ICD-10 Diagnosis Code M24.40

Recurrent dislocation, unspecified joint

Diagnosis Code M24.40

ICD-10: M24.40
Short Description: Recurrent dislocation, unspecified joint
Long Description: Recurrent dislocation, unspecified joint
This is the 2017 version of the ICD-10-CM diagnosis code M24.40

Valid for Submission
The code M24.40 is valid for submission for HIPAA-covered transactions.

Code Classification
  • Diseases of the musculoskeletal system and connective tissue (M00–M99)
    • Other joint disorders (M20-M25)
      • Other specific joint derangements (M24)

Information for Medical Professionals

Diagnostic Related Groups
The diagnosis code M24.40 is grouped in the following Diagnostic Related Group(s) (MS-DRG v33.0)

  • OTHER MUSCULOSKELETAL SYSTEM AND CONNECTIVE TISSUE DIAGNOSES WITH MCC 564
  • OTHER MUSCULOSKELETAL SYSTEM AND CONNECTIVE TISSUE DIAGNOSES WITH CC 565
  • OTHER MUSCULOSKELETAL SYSTEM AND CONNECTIVE TISSUE DIAGNOSES WITHOUT CC/MCC 566

Convert to ICD-9 Additional informationCallout TooltipGeneral Equivalence Map
The ICD-10 and ICD-9 GEMs are used to facilitate linking between the diagnosis codes in ICD-9-CM and the new ICD-10-CM code set. The GEMs are the raw material from which providers, health information vendors and payers can derive specific applied mappings to meet their needs.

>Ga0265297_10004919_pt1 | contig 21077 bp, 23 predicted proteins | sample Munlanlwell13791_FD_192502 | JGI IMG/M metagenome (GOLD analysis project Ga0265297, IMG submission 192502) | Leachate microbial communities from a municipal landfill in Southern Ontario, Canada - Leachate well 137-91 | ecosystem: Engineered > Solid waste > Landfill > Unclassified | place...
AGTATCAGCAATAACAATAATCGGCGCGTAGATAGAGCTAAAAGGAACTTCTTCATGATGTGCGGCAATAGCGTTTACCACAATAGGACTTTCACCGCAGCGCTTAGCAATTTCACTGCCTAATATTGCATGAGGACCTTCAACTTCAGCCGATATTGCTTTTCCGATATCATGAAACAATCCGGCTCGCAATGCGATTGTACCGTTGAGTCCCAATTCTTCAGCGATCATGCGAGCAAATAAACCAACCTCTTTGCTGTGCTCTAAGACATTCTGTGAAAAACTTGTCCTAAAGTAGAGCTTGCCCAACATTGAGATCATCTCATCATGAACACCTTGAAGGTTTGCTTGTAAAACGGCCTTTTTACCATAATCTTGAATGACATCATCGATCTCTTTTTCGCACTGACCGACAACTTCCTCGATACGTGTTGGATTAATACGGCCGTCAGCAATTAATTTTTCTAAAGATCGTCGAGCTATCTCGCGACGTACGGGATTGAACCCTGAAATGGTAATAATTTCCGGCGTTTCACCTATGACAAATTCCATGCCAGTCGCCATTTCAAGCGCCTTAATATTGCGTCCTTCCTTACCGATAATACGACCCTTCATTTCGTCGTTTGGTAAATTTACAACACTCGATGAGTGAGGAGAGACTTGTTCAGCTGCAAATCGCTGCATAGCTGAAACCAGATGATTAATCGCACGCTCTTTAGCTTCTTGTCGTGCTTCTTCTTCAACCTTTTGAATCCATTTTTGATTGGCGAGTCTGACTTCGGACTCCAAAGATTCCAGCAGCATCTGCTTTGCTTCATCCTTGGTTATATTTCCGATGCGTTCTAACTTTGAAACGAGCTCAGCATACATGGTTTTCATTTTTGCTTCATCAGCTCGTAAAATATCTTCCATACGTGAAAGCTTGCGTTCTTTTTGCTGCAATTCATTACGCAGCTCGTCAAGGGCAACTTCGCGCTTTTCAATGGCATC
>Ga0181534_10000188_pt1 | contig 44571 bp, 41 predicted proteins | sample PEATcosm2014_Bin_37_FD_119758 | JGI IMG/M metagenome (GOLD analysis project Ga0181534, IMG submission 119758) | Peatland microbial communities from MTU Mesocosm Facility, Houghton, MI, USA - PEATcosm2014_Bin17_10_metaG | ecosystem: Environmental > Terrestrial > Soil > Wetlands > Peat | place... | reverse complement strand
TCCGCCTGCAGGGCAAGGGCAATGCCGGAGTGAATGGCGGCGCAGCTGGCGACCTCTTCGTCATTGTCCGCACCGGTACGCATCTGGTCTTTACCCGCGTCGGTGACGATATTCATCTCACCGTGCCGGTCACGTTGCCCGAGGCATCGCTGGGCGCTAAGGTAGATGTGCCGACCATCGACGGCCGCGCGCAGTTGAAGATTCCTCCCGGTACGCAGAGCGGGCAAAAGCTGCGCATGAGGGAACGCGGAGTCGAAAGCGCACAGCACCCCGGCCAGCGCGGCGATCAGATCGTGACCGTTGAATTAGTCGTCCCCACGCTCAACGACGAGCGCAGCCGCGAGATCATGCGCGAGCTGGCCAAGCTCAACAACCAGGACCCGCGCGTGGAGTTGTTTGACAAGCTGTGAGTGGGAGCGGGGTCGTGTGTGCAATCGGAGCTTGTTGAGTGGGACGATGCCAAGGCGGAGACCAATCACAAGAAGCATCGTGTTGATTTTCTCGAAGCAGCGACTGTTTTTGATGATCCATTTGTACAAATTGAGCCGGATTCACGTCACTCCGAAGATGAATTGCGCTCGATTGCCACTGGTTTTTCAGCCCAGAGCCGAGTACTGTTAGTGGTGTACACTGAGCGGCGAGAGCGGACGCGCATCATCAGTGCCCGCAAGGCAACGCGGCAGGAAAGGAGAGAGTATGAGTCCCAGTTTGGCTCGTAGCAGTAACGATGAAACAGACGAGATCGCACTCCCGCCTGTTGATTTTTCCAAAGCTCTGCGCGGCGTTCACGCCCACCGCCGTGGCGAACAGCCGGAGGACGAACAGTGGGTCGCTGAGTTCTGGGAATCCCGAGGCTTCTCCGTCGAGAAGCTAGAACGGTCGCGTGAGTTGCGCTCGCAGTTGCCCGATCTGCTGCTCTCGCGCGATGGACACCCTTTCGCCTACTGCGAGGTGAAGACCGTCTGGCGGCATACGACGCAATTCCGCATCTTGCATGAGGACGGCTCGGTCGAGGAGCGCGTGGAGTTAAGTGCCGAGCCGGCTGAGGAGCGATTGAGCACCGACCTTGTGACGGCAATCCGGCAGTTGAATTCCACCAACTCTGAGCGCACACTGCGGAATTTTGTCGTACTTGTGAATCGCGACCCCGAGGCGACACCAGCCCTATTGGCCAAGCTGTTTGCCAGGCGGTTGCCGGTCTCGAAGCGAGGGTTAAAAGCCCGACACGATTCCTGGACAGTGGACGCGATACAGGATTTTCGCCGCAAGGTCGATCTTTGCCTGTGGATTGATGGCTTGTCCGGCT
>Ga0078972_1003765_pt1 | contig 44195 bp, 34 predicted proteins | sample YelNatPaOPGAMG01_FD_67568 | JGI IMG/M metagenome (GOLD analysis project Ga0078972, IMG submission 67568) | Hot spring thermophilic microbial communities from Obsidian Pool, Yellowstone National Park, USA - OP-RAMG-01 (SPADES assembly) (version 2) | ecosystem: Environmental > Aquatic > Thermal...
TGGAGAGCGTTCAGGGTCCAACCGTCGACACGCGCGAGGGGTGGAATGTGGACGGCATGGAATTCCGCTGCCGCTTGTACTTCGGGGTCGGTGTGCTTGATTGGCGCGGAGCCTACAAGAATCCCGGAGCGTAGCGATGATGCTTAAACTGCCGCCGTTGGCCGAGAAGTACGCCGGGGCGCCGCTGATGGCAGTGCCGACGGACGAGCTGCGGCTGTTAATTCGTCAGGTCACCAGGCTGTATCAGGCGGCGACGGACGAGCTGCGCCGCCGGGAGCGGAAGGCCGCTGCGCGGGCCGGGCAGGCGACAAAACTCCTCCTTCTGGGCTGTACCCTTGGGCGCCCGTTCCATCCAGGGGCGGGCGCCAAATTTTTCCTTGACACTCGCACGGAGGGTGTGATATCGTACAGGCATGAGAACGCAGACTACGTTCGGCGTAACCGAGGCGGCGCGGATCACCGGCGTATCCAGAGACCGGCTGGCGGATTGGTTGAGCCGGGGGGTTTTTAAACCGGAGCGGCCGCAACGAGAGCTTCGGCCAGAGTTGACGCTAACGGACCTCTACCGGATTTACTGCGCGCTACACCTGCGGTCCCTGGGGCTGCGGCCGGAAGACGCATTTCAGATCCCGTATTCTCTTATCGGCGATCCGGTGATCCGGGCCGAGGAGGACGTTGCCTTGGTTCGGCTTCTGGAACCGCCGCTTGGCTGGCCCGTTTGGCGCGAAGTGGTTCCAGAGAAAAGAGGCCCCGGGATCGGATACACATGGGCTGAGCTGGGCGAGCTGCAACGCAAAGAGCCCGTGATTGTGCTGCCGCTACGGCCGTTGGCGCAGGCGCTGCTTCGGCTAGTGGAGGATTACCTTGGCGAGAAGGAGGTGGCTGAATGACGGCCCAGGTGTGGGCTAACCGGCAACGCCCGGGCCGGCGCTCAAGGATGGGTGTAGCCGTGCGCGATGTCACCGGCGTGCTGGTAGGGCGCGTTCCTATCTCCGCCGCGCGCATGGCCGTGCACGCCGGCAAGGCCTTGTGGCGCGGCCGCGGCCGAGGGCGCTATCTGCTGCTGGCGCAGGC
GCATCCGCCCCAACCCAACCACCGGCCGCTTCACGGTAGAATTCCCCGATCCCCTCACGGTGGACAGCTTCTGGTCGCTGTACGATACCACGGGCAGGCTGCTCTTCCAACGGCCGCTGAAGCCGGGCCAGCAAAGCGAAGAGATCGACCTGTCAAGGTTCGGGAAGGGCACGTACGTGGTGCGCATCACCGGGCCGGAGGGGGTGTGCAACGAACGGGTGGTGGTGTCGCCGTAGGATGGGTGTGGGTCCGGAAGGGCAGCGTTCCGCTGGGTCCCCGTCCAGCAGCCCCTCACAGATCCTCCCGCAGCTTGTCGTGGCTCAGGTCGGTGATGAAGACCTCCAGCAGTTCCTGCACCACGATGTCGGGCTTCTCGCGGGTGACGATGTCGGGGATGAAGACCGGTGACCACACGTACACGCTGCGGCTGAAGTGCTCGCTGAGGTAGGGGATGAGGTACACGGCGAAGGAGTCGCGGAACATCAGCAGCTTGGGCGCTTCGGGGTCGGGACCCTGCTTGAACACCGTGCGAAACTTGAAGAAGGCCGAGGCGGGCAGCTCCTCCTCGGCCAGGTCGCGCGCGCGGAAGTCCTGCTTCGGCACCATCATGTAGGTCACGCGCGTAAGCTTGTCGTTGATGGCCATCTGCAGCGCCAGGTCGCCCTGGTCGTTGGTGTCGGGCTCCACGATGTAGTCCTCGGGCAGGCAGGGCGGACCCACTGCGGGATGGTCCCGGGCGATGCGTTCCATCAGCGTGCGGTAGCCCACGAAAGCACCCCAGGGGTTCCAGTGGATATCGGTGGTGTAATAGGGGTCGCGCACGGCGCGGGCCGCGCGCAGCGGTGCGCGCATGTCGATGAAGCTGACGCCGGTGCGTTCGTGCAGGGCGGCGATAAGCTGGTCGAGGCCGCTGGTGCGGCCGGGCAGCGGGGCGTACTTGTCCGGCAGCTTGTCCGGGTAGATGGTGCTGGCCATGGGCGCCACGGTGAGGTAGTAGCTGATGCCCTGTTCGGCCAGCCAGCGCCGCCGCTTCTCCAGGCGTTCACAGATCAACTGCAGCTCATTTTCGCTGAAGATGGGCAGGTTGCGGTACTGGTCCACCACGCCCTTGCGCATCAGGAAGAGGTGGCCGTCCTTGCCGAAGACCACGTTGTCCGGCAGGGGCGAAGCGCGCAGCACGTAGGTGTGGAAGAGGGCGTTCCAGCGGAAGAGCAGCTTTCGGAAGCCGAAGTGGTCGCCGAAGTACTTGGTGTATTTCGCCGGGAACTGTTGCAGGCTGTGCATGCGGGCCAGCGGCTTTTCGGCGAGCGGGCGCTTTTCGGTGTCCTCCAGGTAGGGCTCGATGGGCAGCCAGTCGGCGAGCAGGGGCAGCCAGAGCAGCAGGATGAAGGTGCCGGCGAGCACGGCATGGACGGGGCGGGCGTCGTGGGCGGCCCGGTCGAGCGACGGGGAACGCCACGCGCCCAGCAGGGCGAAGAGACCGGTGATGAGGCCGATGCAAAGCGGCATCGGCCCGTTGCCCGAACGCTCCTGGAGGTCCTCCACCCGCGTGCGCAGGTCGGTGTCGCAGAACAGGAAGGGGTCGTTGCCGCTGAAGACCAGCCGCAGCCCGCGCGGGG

• 718.30 - Recur dislocat-unspec

Synonyms
  • Habitual subluxation of joint
  • Persistent dislocation of joint
  • Recurrent dislocation of joint
  • Recurrent dislocation of multiple sites
  • Recurrent subluxation of joint

Information for Patients


Dislocations

Dislocations are joint injuries that force the ends of your bones out of position. The cause is often a fall or a blow, sometimes from playing a contact sport. You can dislocate your ankles, knees, shoulders, hips, elbows and jaw. You can also dislocate your finger and toe joints. Dislocated joints often are swollen, very painful and visibly out of place. You may not be able to move it.

A dislocated joint is an emergency. If you have one, seek medical attention. Treatment depends on which joint you dislocate and the severity of the injury. It might include manipulations to reposition your bones, medicine, a splint or sling, and rehabilitation. When properly repositioned, a joint will usually function and move normally again in a few weeks. Once you dislocate a shoulder or kneecap, you are more likely to dislocate it again. Wearing protective gear during sports may help prevent dislocations.

  • Dislocated shoulder - aftercare
  • Dislocation
  • Kneecap dislocation
  • Kneecap dislocation - aftercare
  • Nursemaid's elbow


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